UBER Buys In To Driverless On-Demand Services

November 24, 2017 – In the last week Uber Technologies Inc., the often controversial on-demand company that operates in cities across the globe, has signed a purchase order for 24,000 Volvo XC90 SUVs to be delivered between 2019 and 2021. This follows a Pittsburgh self-driving test involving 100 XC90s launched last year. This new purchase order will be for vehicles operating without drivers and will contain not only Volvo’s own autonomous technology but proprietary Uber software and sensors.

Today Uber over its 6 years in existence has grown from offering an on-demand riding service on the streets of San Francisco to over 2 million drivers in 616 cities and 77 countries providing on-demand services for 10 million riders daily. Uber’s appearance in cities has disrupted traditional on-demand providers like the taxicab industry. And in some cases Uber has even become a primary transit provider in smaller urban centres where the cost of operating public transit is deemed prohibitive.

Uber has chosen Volvo to propel it into the next phase of its operation, moving it from an arms-length driving service to a fleet operator of driverless vehicles. This is seen as a disruptive change to the entire on-demand market. States Jeff Miller, Uber’s head of auto alliances, “This new agreement puts us on a path toward mass-produced, self-driving vehicles at scale.” It also puts Uber on the path to become an autonomous vehicle fleet operator.

Uber’s Advanced Technology Group operates in three cities: Pittsburgh, San Francisco, and Toronto. It hasn’t put a timeframe on when the autonomous technology will be deployed on a significant scale, but there is no doubt that this is the direction the company is going.

Uber’s success has spawned competitors of which Lyft Inc. represents the current challenger for leadership in the on-demand riding service market. Lyft is charting a parallel course by working with autonomous vehicle new players as well as traditional manufacturers. Its partners in the former category include Waymo, the Alphabet autonomous vehicle company spin-off, Delphi Automotive, and nuTonomy. And in the latter category, Ford, and Jaguar Land Rover.

It’s fair to say that Uber’s latest move, and expected similar moves by Lyft and its partners, will represent the beginning of a disruptive change to cities where fleets of autonomous vehicles will vie with owner-operated cars on streets, and eventually supplant them. And it won’t stop there because the implications of autonomous, on-demand vehicles go well beyond who owns cars and trucks in the future.

Our North American economy owes much of what it is today to the automotive industry, from manufacturers to distributors, to resellers. And when the focus of the business is no longer an individual purchaser of a single vehicle, the implications to the economy become far-ranging, beyond the manufacturers, impacting real estate, urban development, insurance, law enforcement, the legal profession, retail, automotive maintenance and repair, and more.

So much of our urban landscape today is dedicated to cars whether parking them in garages, or on driveways or in expansive lots. With the arrival of on-demand autonomous vehicles so much of this real estate devoted to vehicles not moving around disappears. And the revenue derived from this use of real estate also vanishes.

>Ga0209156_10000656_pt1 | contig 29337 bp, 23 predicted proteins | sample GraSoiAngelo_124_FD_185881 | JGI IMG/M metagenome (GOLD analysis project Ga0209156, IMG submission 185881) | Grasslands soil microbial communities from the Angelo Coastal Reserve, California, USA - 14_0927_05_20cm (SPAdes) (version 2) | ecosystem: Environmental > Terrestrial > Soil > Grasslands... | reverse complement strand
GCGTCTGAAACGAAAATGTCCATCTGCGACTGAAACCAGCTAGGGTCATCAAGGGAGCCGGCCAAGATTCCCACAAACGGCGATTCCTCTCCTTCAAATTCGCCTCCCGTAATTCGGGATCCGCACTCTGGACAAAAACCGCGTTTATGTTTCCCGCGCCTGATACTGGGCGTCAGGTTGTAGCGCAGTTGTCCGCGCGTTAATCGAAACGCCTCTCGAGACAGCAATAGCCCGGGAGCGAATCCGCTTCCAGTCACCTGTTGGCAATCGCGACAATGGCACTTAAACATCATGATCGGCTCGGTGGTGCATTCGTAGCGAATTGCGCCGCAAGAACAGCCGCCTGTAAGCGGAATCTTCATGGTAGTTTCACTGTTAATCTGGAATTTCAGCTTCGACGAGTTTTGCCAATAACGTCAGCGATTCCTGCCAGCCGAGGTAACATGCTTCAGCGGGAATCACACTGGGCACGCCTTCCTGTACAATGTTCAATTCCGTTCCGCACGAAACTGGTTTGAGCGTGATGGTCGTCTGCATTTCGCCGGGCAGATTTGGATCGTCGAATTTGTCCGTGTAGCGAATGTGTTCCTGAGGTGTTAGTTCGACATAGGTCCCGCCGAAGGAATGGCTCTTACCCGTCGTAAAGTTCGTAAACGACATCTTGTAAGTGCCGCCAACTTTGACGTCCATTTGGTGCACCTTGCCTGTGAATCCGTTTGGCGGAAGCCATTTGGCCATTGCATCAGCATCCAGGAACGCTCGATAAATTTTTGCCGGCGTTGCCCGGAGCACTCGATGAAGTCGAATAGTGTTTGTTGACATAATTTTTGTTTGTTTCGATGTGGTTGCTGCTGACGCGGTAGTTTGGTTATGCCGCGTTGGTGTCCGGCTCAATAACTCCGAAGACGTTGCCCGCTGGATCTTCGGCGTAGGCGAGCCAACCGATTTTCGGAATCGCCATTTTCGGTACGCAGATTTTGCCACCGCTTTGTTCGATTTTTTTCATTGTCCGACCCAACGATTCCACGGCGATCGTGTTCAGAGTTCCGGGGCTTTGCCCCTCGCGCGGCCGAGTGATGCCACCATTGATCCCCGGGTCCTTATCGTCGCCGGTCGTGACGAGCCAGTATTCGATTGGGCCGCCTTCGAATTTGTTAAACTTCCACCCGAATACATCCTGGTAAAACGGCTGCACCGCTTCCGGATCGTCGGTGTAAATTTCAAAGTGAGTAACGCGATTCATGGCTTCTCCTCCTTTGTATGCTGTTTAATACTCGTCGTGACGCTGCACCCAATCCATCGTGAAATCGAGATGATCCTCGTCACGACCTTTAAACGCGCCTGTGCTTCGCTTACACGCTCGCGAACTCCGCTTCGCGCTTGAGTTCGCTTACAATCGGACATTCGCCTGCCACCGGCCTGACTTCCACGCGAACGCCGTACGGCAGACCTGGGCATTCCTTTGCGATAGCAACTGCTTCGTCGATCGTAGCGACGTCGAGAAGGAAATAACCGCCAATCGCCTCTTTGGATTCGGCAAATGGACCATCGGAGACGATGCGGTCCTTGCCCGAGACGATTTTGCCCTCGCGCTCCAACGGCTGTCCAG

On-demand autonomous vehicles will change how we design homes. It will change land use. With no need for driveways and garages, the footprint for homes in cities will be dramatically altered with smaller lots and no dedicated vehicle space. Commercial real estate will equally be impacted. Think of suburban malls with all of those vast hectares devoted to parking. It all will vanish.

And what happens to police when speeding and parking violations are no longer a revenue source? Or when drunk driving and other traffic violations decline to a point where we won’t need as many police?

For the insurance industry, autonomous vehicles that are fleet-owned and operated will mean a significant change as well. It impacts how policies will be designed and who will be the customer. Insuring cars may no longer be much of a business. And neither will accident claims as human error gets eliminated from the driving equation.

For personal injury lawyers whose business is heavily invested in automobile claims, there isn’t much of a future. What are the implications? Just in the United States alone, that means 76,000 lawyers representing 6% of the profession, will find themselves with very little work. The courts will be unburdened as automobile injury cases disappear from the dockets and trial schedules. For the courts that will mean fewer judges, fewer stenographers, fewer bailiffs, etc.

What will intercity road travel be like as autonomous vehicles take over? Will we need motels and hotels at highway exits if driver fatigue is no longer a constraint on the distance people can travel? What will a car even look like when full autonomy takes over? Will these be traveling living rooms or dens rather than what we know as vehicles today?

And then there is the disruption to vehicle repair shops. Collision repair will no longer be viable as a business. What that means for replacement parts providers who will also feel the disruption remains yet to be evaluated.

And note we haven’t even talked about the implications for petroleum producers, pipelines, tanker fleets, and refiners.

So this Uber purchase order for 24,000 Volvo SUVs is much more than one isolated transaction. It’s a big deal, the beginning of an enormous and disruptive change.

 


Len Rosen lives in Toronto, Ontario, Canada. He is a researcher and writer who has a fascination with science and technology. He is married with a daughter who works in radio, and a miniature red poodle who is his daily companion on walks of discovery.
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